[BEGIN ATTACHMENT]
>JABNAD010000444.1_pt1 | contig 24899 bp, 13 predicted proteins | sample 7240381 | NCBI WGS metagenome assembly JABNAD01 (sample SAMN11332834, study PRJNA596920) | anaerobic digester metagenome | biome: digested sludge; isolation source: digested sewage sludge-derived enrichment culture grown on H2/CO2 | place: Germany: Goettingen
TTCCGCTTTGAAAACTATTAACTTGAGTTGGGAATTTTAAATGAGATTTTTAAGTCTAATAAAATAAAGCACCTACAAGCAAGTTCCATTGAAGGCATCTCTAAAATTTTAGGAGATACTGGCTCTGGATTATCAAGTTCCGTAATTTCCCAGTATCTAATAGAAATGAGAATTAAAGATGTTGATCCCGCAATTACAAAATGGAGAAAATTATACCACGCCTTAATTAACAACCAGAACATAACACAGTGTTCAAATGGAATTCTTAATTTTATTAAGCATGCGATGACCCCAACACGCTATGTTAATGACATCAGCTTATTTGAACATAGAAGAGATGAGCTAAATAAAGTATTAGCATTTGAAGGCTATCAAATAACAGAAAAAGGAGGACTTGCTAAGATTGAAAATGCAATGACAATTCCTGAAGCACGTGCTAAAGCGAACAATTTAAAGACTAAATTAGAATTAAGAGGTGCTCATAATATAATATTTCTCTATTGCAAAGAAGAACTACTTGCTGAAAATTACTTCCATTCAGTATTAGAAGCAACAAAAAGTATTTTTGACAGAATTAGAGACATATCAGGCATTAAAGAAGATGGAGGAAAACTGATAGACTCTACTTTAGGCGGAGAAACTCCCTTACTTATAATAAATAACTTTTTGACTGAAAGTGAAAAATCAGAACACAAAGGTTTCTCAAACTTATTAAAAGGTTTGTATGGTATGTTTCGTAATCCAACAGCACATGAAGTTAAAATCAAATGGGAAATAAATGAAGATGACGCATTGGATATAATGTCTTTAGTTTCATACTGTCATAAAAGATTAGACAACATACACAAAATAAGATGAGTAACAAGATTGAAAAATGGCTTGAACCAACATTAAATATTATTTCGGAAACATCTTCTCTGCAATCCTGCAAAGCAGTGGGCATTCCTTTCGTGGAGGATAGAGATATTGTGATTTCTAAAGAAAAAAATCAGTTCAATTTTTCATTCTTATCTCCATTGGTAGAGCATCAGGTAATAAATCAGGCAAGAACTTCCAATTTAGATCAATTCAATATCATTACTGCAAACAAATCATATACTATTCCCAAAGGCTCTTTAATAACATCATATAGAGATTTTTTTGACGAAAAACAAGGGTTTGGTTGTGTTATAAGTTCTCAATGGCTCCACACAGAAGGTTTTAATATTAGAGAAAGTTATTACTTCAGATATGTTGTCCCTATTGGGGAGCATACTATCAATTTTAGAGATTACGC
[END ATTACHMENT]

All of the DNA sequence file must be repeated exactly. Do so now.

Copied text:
>JABNAD010000444.1_pt1 | contig 24899 bp, 13 predicted proteins | sample 7240381 | NCBI WGS metagenome assembly JABNAD01 (sample SAMN11332834, study PRJNA596920) | anaerobic digester metagenome | biome: digested sludge; isolation source: digested sewage sludge-derived enrichment culture grown on H2/CO2 | place: Germany: Goettingen
TTCCGCTTTGAAAACTATTAACTTGAGTTGGGAATTTTAAATGAGATTTTTAAGTCTAATAAAATAAAGCACCTACAAGCAAGTTCCATTGAAGGCATCTCTAAAATTTTAGGAGATACTGGCTCTGGATTATCAAGTTCCGTAATTTCCCAGTATCTAATAGAAATGAGAATTAAAGATGTTGATCCCGCAATTACAAAATGGAGAAAATTATACCACGCCTTAATTAACAACCAGAACATAACACAGTGTTCAAATGGAATTCTTAATTTTATTAAGCATGCGATGACCCCAACACGCTATGTTAATGACATCAGCTTATTTGAACATAGAAGAGATGAGCTAAATAAAGTATTAGCATTTGAAGGCTATCAAATAACAGAAAAAGGAGGACTTGCTAAGATTGAAAATGCAATGACAATTCCTGAAGCACGTGCTAAAGCGAACAATTTAAAGACTAAATTAGAATTAAGAGGTGCTCATAATATAATATTTCTCTATTGCAAAGAAGAACTACTTGCTGAAAATTACTTCCATTCAGTATTAGAAGCAACAAAAAGTATTTTTGACAGAATTAGAGACATATCAGGCATTAAAGAAGATGGAGGAAAACTGATAGACTCTACTTTAGGCGGAGAAACTCCCTTACTTATAATAAATAACTTTTTGACTGAAAGTGAAAAATCAGAACACAAAGGTTTCTCAAACTTATTAAAAGGTTTGTATGGTATGTTTCGTAATCCAACAGCACATGAAGTTAAAATCAAATGGGAAATAAATGAAGATGACGCATTGGATATAATGTCTTTAGTTTCATACTGTCATAAAAGATTAGACAACATACACAAAATAAGATGAGTAACAAGATTGAAAAATGGCTTGAACCAACATTAAATATTATTTCGGAAACATCTTCTCTGCAATCCTGCAAAGCAGTGGGCATTCCTTTCGTGGAGGATAGAGATATTGTGATTTCTAAAGAAAAAAATCAGTTCAATTTTTCATTCTTATCTCCATTGGTAGAGCATCAGGTAATAAATCAGGCAAGAACTTCCAATTTAGATCAATTCAATATCATTACTGCAAACAAATCATATACTATTCCCAAAGGCTCTTTAATAACATCATATAGAGATTTTTTTGACGAAAAACAAGGGTTTGGTTGTGTTATAAGTTCTCAATGGCTCCACACAGAAGGTTTTAATATTAGAGAAAGTTATTACTTCAGATATGTTGTCCCTATTGGGGAGCATACTATCAATTTTAGAGATTACGC